What is an orbital tumor
An orbital tumor refers to any tumor located in the bony socket located in the front of the skull. This socket is a complicated structure that contains the eye itself along with muscles, nerves, fat, vascular, glandular and connective tissue.
Orbital tumors can be benign or malignant, and they can be primary (meaning the tumor originates there), secondary from an adjacent source such as the eyelid, paranasal sinus and intracranial compartment , or metastatic from distant sites (meaning the tumor represents the spread of another cancer elsewhere in the body).
Some orbital tumors occur most commonly in children, other types are more often diagnosed in adults.
Pediatric orbital tumors
Capillary hemangiomas are the most common benign orbital tumors found in children. They tend to spontaneously involute and therefore usually do not need any treatment; however, especially when located on the upper eyelid, they may affect vision and require treatment with systemic beta-blockers.
Other benign orbital lesions include dermoid cysts, lymphangiomas, and histiocytic tumors
Treatment of dermoid cysts is excision. Small lymphangiomas that do not cause symptoms may be followed clinically. For larger lymphangiomas or those that are causing symptoms, options include surgical debulking, and intralesional sclerotherapy.
Rhabdomyosarcoma, is the most common primary malignant orbital tumor in children. If rhabdomyosarcoma is resectable, surgery is done, followed by chemotherapy and orbital radiation therapy.
Neuroblastomas, Ewing sarcoma, Wilms tumor, and leukemias are the most common metastatic orbital lesions afflicting children. Leukemic disease is usually managed by orbital radiation therapy, chemotherapy, or both.
Adult orbital tumors
Cavernous hemangiomas (cavernous venous malformations) are the most common benign orbital tumors in adults. Management of these lesions is dependent on the presence or absence of symptoms. For small, asymptomatic lesions, periodic observation is appropriate. For larger lesions causing diplopia, visual disturbances, or significant proptosis surgical excision is the treatment of choice.
Lymphoma is a cancer of the blood in which specific white blood cells (called lymphocytes) become cancerous. Orbital lymphoma accounts for 55% of malignant orbital tumors in adults. Lymphomas involving the orbit are typically B-cell and characteristically low grade. Lymphomas can be bilateral and simultaneous and can be part of a systemic process or exist in the orbit in isolation.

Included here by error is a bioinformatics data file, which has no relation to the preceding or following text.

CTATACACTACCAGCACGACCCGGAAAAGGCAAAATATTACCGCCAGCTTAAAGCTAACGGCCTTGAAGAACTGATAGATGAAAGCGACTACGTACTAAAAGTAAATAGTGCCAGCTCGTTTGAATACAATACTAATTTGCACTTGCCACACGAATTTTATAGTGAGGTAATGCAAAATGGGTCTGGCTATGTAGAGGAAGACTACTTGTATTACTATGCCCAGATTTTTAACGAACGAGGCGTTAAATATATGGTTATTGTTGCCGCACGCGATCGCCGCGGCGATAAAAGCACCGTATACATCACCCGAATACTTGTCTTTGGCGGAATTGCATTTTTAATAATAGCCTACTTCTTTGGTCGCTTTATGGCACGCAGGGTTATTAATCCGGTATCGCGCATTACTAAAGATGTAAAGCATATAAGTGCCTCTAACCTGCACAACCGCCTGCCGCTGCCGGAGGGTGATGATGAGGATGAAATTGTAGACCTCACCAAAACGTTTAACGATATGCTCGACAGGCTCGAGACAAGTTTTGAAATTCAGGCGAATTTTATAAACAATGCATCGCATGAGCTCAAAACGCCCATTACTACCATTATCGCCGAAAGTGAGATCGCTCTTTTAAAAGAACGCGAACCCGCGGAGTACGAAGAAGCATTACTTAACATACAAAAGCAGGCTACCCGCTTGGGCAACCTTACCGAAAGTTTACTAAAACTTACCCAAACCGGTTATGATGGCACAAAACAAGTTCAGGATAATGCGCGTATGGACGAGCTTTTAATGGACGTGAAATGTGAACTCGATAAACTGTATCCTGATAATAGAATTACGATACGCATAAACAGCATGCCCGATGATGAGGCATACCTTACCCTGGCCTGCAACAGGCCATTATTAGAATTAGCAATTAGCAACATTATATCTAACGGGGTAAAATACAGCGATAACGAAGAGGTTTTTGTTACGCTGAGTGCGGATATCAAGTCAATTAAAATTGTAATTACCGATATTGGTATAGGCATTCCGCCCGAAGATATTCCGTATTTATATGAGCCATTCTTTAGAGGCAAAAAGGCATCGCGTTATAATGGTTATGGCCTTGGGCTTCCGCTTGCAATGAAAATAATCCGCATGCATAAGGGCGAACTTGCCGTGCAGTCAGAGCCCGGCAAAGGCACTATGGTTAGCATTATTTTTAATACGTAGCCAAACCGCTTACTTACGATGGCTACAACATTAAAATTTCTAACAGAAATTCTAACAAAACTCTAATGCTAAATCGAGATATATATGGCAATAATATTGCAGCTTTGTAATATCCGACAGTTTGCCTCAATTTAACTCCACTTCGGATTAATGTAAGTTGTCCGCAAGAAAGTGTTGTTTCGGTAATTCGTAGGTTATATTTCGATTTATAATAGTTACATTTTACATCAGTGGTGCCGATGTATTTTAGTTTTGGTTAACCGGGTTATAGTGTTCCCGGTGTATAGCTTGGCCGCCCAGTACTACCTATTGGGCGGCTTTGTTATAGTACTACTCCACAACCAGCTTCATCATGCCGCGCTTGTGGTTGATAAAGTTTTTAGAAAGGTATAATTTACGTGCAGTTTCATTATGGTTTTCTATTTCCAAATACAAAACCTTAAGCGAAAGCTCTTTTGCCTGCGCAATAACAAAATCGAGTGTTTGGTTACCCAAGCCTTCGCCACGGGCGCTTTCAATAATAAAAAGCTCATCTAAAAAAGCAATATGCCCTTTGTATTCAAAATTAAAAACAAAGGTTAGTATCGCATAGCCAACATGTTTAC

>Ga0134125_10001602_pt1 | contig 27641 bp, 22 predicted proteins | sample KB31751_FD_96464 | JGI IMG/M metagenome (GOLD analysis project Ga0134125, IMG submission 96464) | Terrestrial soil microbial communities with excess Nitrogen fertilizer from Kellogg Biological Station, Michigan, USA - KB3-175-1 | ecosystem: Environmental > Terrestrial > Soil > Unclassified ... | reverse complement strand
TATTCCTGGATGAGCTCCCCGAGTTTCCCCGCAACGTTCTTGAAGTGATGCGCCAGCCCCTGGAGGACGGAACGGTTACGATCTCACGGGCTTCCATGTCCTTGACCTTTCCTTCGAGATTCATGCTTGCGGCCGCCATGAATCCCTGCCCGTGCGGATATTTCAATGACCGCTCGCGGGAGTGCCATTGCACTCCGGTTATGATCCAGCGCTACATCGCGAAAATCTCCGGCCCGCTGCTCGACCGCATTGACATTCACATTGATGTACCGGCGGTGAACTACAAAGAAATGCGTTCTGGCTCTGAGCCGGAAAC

Radiation therapy effectively treats orbital lymphomas with few adverse effects, but treatment with monoclonal antibodies against a surface receptor (CD20) on the lymphocyte is also effective and should be considered in addition to or instead of radiation therapy, particularly if lymphoma is systemic.
Other adult orbital tumors include the following:
- Meningiomas - tumors that arise in the meninges, the protective covering that surrounds the brain and optic nerves
- Schwannomas/neurofibromas - from the Schwann cells in the sheaths that cover nerves
- Optic gliomas - from glial cells, the supporting cells in the brain
- Osteomas/ossifying fibromas - tumors that develop in bone
- Lymphangiomas /hemangiopericytomas - from the vascular system
- Sarcomas - from surrounding fatty tissue or muscle
- Paranasal sinus tumors and mucoceles - growths that extend from the sinuses into the orbit
- Cancers of the skin of the eyelid - these can include squamous cell carcinoma, basal cell carcinoma and even rare tumors such as sebaceous cell carcinoma and Merkel cell carcinoma
- Metastatic tumors- tumors that spread to the area from other parts of the body
- Lacrimal gland tumors - these can include pleomorphic adenoma, adenoid cystic carcinoma, malignant mixed tumor, adenocarcinoma, and mucoepidermoid carcinoma
Orbital tumors and symptoms
Since the orbit is a relatively small anatomical area with little wasted space, even a tiny tumor in this crowded space can cause significant symptoms and functional problems. The most common presenting symptom of an orbital tumor is proptosis. Other symptoms may include:
- Double vision
- Vision changes or loss
- Uncoordinated eye movement
- Numbness or tingling around the eye
- Pain around the eye
- Swollen or droopy eyelid
Because these symptoms may mean many things other than an orbital tumor, patients experiencing them should be examined by a specialist if a tumor is suspected.
Orbital tumors and diagnosis
Imaging studies are essential to diagnosis of tumors of the orbit. Both magnetic resonance imaging (MRI) and computed tomography (CT) scans can be used. For either study, an agent that provides contrast in the image is administered intravenously so Dr Mavrikakis can visualize the tumor against the normal tissue in the background.
In addition, a biopsy also may be conducted so the tumor tissue can be examined under a microscope to provide a definitive diagnosis.
Orbital tumors and treatment
The optimal treatment for orbital tumors is sometimes, but not always, surgical removal of the tumor. Due to the delicate nature of the eye and its surroundings, an orbital surgical specialist is recommended.
When the tumor includes sinus or intracranial pathways, a highly specialized multidisciplinary approach is recommended.
In cases where the tumor may be inaccessible or the risk may be too great to eye and vision, non-surgical treatment options are available including stereotactic radiation or chemotherapy.
Eyelid, Lacrimal & Orbital Diseases
Learn more about the disease you are interested in